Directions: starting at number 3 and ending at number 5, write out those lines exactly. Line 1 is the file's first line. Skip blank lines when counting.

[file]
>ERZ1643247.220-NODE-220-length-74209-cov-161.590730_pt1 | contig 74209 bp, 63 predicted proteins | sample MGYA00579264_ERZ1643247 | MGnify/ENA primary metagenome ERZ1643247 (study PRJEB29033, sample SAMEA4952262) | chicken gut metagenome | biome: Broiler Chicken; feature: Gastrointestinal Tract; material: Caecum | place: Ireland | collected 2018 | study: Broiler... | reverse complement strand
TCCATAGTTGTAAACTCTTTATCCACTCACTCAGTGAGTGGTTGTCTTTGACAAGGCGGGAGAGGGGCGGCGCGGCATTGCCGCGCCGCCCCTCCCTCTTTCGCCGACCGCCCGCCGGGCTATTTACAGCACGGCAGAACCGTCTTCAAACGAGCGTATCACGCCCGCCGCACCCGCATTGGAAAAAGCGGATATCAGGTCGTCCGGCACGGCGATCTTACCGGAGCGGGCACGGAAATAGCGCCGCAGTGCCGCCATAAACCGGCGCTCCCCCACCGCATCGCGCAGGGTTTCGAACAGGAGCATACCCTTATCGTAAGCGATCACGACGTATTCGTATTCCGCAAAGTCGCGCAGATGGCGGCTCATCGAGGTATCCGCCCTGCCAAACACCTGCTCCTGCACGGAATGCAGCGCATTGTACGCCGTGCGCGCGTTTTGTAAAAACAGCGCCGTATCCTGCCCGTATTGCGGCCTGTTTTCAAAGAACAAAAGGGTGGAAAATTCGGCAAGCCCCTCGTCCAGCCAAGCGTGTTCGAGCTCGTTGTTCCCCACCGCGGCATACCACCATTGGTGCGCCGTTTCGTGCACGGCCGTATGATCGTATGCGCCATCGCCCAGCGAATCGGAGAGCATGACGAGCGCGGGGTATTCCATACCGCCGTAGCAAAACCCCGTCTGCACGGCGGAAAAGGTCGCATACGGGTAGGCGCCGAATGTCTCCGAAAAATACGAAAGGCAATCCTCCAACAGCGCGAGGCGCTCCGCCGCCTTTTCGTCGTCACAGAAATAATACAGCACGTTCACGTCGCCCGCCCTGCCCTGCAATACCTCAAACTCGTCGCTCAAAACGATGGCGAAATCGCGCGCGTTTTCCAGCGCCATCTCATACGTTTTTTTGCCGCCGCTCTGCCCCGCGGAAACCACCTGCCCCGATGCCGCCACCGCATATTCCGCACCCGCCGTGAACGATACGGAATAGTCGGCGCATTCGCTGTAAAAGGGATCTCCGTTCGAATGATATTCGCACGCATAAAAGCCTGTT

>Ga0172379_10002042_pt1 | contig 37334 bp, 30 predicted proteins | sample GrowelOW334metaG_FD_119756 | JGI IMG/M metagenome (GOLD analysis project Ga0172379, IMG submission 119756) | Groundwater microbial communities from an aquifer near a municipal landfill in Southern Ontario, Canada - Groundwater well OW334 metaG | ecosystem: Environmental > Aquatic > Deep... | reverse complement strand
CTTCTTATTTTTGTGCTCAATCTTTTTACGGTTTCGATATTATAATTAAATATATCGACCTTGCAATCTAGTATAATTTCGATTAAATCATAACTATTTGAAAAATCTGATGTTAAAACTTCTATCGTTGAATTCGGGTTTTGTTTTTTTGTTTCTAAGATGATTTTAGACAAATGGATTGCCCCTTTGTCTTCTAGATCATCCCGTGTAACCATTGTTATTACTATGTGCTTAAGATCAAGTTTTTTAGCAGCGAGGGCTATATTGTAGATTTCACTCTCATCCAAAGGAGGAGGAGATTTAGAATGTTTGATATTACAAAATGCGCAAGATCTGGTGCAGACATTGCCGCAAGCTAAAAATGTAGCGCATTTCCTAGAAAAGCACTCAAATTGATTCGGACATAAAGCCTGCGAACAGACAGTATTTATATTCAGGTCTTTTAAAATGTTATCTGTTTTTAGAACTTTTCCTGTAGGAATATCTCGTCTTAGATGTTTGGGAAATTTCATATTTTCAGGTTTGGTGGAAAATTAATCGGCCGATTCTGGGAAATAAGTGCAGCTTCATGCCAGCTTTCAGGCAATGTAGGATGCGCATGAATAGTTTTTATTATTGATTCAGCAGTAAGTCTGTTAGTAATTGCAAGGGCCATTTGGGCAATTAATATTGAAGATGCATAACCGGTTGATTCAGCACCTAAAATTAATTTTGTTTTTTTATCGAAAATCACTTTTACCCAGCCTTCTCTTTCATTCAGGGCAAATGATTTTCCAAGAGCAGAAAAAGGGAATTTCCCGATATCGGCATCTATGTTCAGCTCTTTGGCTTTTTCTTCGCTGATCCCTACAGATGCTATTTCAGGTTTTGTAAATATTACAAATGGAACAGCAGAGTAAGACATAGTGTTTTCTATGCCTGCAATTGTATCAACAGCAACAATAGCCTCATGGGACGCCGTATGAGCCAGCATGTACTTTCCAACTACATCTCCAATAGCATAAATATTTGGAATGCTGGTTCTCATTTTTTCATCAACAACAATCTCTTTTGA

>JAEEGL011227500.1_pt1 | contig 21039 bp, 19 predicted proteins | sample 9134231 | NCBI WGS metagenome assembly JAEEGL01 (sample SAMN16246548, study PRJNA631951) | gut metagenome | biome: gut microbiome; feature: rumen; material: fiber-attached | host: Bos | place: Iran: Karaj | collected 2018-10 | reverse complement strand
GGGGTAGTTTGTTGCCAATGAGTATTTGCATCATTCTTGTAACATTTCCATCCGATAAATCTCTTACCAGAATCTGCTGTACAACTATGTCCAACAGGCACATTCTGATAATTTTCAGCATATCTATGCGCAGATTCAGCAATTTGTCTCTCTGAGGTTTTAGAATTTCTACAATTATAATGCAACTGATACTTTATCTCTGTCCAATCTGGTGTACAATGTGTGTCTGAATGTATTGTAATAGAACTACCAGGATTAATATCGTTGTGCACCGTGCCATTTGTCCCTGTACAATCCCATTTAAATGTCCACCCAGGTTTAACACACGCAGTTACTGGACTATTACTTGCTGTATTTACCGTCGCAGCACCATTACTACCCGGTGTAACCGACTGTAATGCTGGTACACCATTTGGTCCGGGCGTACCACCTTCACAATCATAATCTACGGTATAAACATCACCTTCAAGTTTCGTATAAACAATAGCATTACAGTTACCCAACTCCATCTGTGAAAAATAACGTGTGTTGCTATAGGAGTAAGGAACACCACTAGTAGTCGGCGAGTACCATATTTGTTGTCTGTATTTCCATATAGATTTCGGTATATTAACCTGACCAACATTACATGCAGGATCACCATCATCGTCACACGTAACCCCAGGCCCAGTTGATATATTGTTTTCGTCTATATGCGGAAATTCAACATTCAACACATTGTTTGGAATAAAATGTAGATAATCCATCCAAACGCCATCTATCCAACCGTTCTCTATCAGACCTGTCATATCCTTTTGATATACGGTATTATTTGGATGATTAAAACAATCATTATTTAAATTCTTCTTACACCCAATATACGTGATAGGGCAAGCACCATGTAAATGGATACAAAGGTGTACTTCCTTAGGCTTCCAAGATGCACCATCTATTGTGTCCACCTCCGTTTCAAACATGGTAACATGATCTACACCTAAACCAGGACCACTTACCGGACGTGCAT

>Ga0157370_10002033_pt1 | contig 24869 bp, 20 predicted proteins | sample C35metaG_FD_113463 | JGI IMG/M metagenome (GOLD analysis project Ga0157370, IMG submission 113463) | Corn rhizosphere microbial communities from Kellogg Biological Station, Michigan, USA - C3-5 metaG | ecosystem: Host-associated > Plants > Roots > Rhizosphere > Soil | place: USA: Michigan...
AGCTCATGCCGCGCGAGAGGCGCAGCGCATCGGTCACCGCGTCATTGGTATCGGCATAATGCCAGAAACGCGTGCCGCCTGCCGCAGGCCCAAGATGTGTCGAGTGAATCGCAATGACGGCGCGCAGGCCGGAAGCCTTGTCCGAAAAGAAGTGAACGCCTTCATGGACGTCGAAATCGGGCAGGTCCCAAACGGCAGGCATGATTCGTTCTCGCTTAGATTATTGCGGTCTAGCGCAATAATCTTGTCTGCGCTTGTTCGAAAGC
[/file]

>Ga0172379_10002042_pt1 | contig 37334 bp, 30 predicted proteins | sample GrowelOW334metaG_FD_119756 | JGI IMG/M metagenome (GOLD analysis project Ga0172379, IMG submission 119756) | Groundwater microbial communities from an aquifer near a municipal landfill in Southern Ontario, Canada - Groundwater well OW334 metaG | ecosystem: Environmental > Aquatic > Deep... | reverse complement strand
CTTCTTATTTTTGTGCTCAATCTTTTTACGGTTTCGATATTATAATTAAATATATCGACCTTGCAATCTAGTATAATTTCGATTAAATCATAACTATTTGAAAAATCTGATGTTAAAACTTCTATCGTTGAATTCGGGTTTTGTTTTTTTGTTTCTAAGATGATTTTAGACAAATGGATTGCCCCTTTGTCTTCTAGATCATCCCGTGTAACCATTGTTATTACTATGTGCTTAAGATCAAGTTTTTTAGCAGCGAGGGCTATATTGTAGATTTCACTCTCATCCAAAGGAGGAGGAGATTTAGAATGTTTGATATTACAAAATGCGCAAGATCTGGTGCAGACATTGCCGCAAGCTAAAAATGTAGCGCATTTCCTAGAAAAGCACTCAAATTGATTCGGACATAAAGCCTGCGAACAGACAGTATTTATATTCAGGTCTTTTAAAATGTTATCTGTTTTTAGAACTTTTCCTGTAGGAATATCTCGTCTTAGATGTTTGGGAAATTTCATATTTTCAGGTTTGGTGGAAAATTAATCGGCCGATTCTGGGAAATAAGTGCAGCTTCATGCCAGCTTTCAGGCAATGTAGGATGCGCATGAATAGTTTTTATTATTGATTCAGCAGTAAGTCTGTTAGTAATTGCAAGGGCCATTTGGGCAATTAATATTGAAGATGCATAACCGGTTGATTCAGCACCTAAAATTAATTTTGTTTTTTTATCGAAAATCACTTTTACCCAGCCTTCTCTTTCATTCAGGGCAAATGATTTTCCAAGAGCAGAAAAAGGGAATTTCCCGATATCGGCATCTATGTTCAGCTCTTTGGCTTTTTCTTCGCTGATCCCTACAGATGCTATTTCAGGTTTTGTAAATATTACAAATGGAACAGCAGAGTAAGACATAGTGTTTTCTATGCCTGCAATTGTATCAACAGCAACAATAGCCTCATGGGACGCCGTATGAGCCAGCATGTACTTTCCAACTACATCTCCAATAGCATAAATATTTGGAATGCTGGTTCTCATTTTTTCATCAACAACAATCTCTTTTGA

>JAEEGL011227500.1_pt1 | contig 21039 bp, 19 predicted proteins | sample 9134231 | NCBI WGS metagenome assembly JAEEGL01 (sample SAMN16246548, study PRJNA631951) | gut metagenome | biome: gut microbiome; feature: rumen; material: fiber-attached | host: Bos | place: Iran: Karaj | collected 2018-10 | reverse complement strand